Ocean rowing offers a highly challenging and exciting adventure particularly for those looking for an ultra-rowing challenge.
The sport of ocean rowing, or extreme rowing, started in 1896, when a pair of Norwegian fishermen decided to row from New York to Europe – a 2,500 mile journey taking 92 days and 22 hours. It was not until 70 years later that the feat was repeated by Sir Chay Blyth and John Ridgeway.
The sport has since flourished, as it offers a highly challenging and exciting adventure. Now prospective ocean rowers have the opportunity to join one of many organised races across the Atlantic or Indian Oceans, as well as the option to ‘go it alone’. Although the sport is growing rapidly, only around 400 people have rowed across an ocean.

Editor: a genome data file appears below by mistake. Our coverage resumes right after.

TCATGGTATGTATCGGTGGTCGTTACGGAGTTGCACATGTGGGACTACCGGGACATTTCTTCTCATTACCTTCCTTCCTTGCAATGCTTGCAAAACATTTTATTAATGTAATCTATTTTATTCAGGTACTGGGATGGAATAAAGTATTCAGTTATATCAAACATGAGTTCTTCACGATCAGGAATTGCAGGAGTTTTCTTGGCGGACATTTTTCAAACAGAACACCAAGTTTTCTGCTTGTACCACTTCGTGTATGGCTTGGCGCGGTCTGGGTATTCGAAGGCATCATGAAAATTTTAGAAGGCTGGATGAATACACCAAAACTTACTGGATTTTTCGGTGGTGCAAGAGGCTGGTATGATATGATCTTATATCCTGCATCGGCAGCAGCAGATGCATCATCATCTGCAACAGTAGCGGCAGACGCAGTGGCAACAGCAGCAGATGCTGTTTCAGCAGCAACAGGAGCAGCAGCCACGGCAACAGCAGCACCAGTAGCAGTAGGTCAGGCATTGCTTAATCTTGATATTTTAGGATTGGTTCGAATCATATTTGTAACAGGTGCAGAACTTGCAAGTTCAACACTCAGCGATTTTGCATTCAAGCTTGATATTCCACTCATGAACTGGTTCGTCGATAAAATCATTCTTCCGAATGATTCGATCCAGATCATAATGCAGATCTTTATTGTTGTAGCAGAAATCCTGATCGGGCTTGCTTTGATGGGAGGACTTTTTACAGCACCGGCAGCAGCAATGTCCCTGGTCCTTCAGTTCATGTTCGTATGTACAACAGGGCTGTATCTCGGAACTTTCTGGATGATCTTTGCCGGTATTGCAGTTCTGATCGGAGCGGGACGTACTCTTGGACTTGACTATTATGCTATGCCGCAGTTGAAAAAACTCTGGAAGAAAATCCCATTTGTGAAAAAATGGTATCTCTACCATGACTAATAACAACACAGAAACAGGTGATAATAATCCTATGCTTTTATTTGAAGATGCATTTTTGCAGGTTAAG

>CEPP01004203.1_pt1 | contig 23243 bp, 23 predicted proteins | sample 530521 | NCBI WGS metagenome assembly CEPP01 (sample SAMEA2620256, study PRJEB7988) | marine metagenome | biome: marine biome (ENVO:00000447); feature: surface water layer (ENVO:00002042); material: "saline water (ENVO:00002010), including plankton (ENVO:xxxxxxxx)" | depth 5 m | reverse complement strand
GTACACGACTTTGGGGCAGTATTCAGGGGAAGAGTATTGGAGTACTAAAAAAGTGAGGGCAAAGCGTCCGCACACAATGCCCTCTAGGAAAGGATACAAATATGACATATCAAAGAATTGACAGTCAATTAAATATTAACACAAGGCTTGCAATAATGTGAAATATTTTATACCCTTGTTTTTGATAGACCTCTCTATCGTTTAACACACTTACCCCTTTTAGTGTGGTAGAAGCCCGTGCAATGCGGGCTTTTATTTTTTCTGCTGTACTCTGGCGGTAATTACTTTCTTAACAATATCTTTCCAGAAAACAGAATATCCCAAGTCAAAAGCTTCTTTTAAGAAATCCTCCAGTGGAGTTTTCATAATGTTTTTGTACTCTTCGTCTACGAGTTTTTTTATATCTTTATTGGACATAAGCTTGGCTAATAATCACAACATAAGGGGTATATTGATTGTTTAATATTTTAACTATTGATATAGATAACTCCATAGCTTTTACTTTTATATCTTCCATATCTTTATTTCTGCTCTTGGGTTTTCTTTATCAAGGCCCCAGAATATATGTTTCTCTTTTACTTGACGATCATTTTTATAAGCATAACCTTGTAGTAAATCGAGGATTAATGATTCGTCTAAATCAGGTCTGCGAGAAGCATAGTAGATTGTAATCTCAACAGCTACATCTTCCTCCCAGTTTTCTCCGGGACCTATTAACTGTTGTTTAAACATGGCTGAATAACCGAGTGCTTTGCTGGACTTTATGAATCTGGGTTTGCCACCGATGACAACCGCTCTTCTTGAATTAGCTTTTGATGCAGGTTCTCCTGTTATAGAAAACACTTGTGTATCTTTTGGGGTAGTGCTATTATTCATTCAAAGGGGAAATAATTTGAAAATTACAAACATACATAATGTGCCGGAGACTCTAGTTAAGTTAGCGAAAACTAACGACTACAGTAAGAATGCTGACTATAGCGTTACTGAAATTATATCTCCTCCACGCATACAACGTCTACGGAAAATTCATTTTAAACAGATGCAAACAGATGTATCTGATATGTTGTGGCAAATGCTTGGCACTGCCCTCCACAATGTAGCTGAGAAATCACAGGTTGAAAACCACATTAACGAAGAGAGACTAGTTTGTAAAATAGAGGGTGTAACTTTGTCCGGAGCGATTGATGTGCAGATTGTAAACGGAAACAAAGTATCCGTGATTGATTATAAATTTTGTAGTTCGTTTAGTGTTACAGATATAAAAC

Ocean rowing boats can hold anywhere between one and 12 oarsmen, and are designed to hold the significant quantities of equipment and food that is required for a long trip at sea. Several ocean rowers have had limited or no experience of rowing before successfully completing a crossing, highlighting the fact that ocean rowing isn’t just about technique and physical strength but the crew’s ability to cope mentally with the challenge.